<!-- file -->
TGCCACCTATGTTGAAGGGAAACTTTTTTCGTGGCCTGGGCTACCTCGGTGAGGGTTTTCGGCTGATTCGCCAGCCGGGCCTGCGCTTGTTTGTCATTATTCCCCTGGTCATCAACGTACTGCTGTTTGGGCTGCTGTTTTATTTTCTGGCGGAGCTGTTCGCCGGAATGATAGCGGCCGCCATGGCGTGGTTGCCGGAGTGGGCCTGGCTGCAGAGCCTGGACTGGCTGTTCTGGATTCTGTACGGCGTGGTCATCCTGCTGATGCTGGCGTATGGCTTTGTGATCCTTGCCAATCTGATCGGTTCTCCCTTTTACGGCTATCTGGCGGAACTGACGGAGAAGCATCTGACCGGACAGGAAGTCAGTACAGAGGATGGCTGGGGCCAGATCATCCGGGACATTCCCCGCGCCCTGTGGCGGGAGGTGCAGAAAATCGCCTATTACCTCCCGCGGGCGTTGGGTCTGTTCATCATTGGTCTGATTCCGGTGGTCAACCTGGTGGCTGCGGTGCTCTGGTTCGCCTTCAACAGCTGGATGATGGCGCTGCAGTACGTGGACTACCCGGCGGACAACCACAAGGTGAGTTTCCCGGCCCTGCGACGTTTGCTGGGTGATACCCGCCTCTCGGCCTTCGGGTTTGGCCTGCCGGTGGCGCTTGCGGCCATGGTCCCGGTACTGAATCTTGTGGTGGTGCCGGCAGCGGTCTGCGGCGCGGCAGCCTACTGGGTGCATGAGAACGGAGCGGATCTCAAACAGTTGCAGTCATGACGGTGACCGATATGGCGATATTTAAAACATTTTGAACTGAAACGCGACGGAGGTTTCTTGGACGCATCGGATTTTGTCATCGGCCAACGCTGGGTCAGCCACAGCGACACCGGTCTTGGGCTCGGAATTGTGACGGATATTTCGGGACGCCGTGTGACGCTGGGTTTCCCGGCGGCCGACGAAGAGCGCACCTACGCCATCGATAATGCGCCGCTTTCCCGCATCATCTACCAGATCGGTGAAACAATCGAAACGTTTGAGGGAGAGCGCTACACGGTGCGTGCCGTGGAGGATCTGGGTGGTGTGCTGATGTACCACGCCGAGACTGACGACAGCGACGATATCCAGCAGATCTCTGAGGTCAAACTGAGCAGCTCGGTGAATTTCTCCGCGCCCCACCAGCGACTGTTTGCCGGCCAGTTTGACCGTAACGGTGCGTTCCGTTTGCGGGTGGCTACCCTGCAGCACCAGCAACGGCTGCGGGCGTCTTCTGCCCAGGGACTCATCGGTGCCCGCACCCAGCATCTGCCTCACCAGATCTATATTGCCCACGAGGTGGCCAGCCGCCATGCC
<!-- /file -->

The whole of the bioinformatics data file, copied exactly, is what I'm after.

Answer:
TGCCACCTATGTTGAAGGGAAACTTTTTTCGTGGCCTGGGCTACCTCGGTGAGGGTTTTCGGCTGATTCGCCAGCCGGGCCTGCGCTTGTTTGTCATTATTCCCCTGGTCATCAACGTACTGCTGTTTGGGCTGCTGTTTTATTTTCTGGCGGAGCTGTTCGCCGGAATGATAGCGGCCGCCATGGCGTGGTTGCCGGAGTGGGCCTGGCTGCAGAGCCTGGACTGGCTGTTCTGGATTCTGTACGGCGTGGTCATCCTGCTGATGCTGGCGTATGGCTTTGTGATCCTTGCCAATCTGATCGGTTCTCCCTTTTACGGCTATCTGGCGGAACTGACGGAGAAGCATCTGACCGGACAGGAAGTCAGTACAGAGGATGGCTGGGGCCAGATCATCCGGGACATTCCCCGCGCCCTGTGGCGGGAGGTGCAGAAAATCGCCTATTACCTCCCGCGGGCGTTGGGTCTGTTCATCATTGGTCTGATTCCGGTGGTCAACCTGGTGGCTGCGGTGCTCTGGTTCGCCTTCAACAGCTGGATGATGGCGCTGCAGTACGTGGACTACCCGGCGGACAACCACAAGGTGAGTTTCCCGGCCCTGCGACGTTTGCTGGGTGATACCCGCCTCTCGGCCTTCGGGTTTGGCCTGCCGGTGGCGCTTGCGGCCATGGTCCCGGTACTGAATCTTGTGGTGGTGCCGGCAGCGGTCTGCGGCGCGGCAGCCTACTGGGTGCATGAGAACGGAGCGGATCTCAAACAGTTGCAGTCATGACGGTGACCGATATGGCGATATTTAAAACATTTTGAACTGAAACGCGACGGAGGTTTCTTGGACGCATCGGATTTTGTCATCGGCCAACGCTGGGTCAGCCACAGCGACACCGGTCTTGGGCTCGGAATTGTGACGGATATTTCGGGACGCCGTGTGACGCTGGGTTTCCCGGCGGCCGACGAAGAGCGCACCTACGCCATCGATAATGCGCCGCTTTCCCGCATCATCTACCAGATCGGTGAAACAATCGAAACGTTTGAGGGAGAGCGCTACACGGTGCGTGCCGTGGAGGATCTGGGTGGTGTGCTGATGTACCACGCCGAGACTGACGACAGCGACGATATCCAGCAGATCTCTGAGGTCAAACTGAGCAGCTCGGTGAATTTCTCCGCGCCCCACCAGCGACTGTTTGCCGGCCAGTTTGACCGTAACGGTGCGTTCCGTTTGCGGGTGGCTACCCTGCAGCACCAGCAACGGCTGCGGGCGTCTTCTGCCCAGGGACTCATCGGTGCCCGCACCCAGCATCTGCCTCACCAGATCTATATTGCCCACGAGGTGGCCAGCCGCCATGCC